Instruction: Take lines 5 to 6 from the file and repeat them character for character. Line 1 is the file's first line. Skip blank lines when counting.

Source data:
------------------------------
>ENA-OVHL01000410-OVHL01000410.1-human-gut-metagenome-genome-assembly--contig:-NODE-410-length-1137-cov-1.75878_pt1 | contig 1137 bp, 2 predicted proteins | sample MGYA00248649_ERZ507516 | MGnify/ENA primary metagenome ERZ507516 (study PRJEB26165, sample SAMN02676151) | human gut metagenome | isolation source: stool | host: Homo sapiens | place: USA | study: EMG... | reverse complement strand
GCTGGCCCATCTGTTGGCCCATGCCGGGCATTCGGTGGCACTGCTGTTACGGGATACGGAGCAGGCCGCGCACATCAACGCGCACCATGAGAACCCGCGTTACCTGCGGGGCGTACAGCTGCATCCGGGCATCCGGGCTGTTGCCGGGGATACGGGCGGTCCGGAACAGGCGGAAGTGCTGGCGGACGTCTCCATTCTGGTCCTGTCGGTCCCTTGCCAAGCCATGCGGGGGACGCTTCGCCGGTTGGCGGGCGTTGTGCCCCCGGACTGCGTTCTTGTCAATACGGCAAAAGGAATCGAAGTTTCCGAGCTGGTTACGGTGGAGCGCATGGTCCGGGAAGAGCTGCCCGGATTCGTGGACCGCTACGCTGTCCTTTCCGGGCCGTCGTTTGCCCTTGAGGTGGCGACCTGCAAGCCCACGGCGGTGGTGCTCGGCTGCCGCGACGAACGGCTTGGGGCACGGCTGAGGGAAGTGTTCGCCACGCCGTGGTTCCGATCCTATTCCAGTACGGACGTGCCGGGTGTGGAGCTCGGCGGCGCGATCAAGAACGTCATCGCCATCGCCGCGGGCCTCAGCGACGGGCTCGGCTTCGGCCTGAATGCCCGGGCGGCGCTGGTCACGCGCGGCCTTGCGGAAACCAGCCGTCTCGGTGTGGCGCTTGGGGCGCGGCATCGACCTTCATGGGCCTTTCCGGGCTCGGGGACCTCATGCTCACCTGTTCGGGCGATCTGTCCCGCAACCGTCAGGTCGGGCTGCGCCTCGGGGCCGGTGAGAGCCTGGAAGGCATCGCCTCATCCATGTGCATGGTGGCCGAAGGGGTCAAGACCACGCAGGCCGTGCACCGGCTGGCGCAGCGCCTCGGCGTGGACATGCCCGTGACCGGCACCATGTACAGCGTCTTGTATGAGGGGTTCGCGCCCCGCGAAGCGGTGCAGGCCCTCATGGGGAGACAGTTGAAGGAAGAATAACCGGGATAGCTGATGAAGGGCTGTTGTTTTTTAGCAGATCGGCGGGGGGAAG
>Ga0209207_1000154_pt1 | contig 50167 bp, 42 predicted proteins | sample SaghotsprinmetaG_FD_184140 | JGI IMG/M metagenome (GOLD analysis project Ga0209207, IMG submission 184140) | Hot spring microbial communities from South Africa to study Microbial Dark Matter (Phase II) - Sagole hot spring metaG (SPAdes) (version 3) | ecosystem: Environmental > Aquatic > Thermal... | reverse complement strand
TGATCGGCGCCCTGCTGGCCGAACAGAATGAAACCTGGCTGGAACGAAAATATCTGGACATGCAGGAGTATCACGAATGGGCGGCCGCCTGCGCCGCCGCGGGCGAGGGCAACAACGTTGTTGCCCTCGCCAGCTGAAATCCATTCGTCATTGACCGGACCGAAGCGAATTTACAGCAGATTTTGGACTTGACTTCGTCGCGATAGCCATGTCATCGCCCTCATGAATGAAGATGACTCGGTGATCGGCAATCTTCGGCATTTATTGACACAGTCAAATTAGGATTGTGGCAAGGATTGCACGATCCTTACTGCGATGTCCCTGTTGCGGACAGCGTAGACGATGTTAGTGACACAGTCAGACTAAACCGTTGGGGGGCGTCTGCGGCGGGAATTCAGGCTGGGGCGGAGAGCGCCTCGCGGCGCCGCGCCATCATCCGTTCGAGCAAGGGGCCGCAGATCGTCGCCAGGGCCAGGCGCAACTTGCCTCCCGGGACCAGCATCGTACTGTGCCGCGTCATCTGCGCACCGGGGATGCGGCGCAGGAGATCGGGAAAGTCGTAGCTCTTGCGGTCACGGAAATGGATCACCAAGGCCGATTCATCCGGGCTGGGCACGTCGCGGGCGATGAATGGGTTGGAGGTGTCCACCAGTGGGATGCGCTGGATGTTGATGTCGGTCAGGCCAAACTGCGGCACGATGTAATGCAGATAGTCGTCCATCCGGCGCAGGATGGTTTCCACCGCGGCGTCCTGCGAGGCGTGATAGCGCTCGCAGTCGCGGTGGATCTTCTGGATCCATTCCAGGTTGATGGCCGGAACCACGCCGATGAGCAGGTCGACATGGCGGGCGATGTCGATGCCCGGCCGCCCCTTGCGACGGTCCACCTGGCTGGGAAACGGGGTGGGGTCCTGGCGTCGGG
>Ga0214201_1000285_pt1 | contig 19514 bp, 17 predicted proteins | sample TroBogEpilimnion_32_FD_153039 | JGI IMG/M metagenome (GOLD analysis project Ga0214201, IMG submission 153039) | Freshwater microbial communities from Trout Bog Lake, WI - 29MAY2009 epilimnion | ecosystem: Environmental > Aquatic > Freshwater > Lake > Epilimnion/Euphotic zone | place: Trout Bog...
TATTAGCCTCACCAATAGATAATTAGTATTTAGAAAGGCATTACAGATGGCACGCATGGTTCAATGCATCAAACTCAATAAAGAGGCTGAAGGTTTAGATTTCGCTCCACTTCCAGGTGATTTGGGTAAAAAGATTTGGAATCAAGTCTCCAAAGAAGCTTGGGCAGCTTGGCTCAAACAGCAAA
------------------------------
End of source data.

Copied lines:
>Ga0214201_1000285_pt1 | contig 19514 bp, 17 predicted proteins | sample TroBogEpilimnion_32_FD_153039 | JGI IMG/M metagenome (GOLD analysis project Ga0214201, IMG submission 153039) | Freshwater microbial communities from Trout Bog Lake, WI - 29MAY2009 epilimnion | ecosystem: Environmental > Aquatic > Freshwater > Lake > Epilimnion/Euphotic zone | place: Trout Bog...
TATTAGCCTCACCAATAGATAATTAGTATTTAGAAAGGCATTACAGATGGCACGCATGGTTCAATGCATCAAACTCAATAAAGAGGCTGAAGGTTTAGATTTCGCTCCACTTCCAGGTGATTTGGGTAAAAAGATTTGGAATCAAGTCTCCAAAGAAGCTTGGGCAGCTTGGCTCAAACAGCAAA